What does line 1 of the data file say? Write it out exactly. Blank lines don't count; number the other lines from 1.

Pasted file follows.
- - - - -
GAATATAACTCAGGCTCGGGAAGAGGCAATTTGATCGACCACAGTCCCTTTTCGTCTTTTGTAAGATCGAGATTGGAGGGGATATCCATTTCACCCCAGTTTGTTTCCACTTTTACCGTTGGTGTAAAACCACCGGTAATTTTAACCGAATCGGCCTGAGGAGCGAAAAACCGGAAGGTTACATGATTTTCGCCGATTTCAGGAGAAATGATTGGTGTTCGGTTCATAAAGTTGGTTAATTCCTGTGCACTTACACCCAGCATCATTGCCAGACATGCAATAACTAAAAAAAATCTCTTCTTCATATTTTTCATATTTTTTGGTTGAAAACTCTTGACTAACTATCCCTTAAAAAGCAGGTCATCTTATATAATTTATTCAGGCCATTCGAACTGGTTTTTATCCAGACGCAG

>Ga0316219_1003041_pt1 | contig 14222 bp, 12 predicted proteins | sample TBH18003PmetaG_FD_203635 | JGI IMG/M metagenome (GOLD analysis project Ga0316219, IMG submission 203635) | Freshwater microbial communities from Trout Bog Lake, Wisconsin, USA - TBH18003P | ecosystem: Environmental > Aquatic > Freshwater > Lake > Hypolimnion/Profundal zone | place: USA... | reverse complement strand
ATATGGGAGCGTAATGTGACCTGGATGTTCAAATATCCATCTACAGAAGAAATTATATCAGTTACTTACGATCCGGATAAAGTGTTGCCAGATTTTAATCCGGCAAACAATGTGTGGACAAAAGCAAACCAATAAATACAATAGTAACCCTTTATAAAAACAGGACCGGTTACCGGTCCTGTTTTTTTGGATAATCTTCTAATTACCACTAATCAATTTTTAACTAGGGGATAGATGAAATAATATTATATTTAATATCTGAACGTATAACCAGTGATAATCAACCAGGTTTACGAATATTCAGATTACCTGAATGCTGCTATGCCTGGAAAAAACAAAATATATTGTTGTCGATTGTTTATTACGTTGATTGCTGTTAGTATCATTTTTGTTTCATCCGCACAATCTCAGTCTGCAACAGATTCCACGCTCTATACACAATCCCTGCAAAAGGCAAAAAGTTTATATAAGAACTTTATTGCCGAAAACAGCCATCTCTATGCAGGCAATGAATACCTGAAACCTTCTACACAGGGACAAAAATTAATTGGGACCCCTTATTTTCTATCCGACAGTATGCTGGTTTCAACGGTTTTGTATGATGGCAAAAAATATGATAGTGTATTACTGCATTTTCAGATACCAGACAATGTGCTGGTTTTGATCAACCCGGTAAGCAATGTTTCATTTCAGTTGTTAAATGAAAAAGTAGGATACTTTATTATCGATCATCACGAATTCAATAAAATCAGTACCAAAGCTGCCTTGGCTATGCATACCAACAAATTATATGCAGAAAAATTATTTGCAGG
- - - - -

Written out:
GAATATAACTCAGGCTCGGGAAGAGGCAATTTGATCGACCACAGTCCCTTTTCGTCTTTTGTAAGATCGAGATTGGAGGGGATATCCATTTCACCCCAGTTTGTTTCCACTTTTACCGTTGGTGTAAAACCACCGGTAATTTTAACCGAATCGGCCTGAGGAGCGAAAAACCGGAAGGTTACATGATTTTCGCCGATTTCAGGAGAAATGATTGGTGTTCGGTTCATAAAGTTGGTTAATTCCTGTGCACTTACACCCAGCATCATTGCCAGACATGCAATAACTAAAAAAAATCTCTTCTTCATATTTTTCATATTTTTTGGTTGAAAACTCTTGACTAACTATCCCTTAAAAAGCAGGTCATCTTATATAATTTATTCAGGCCATTCGAACTGGTTTTTATCCAGACGCAG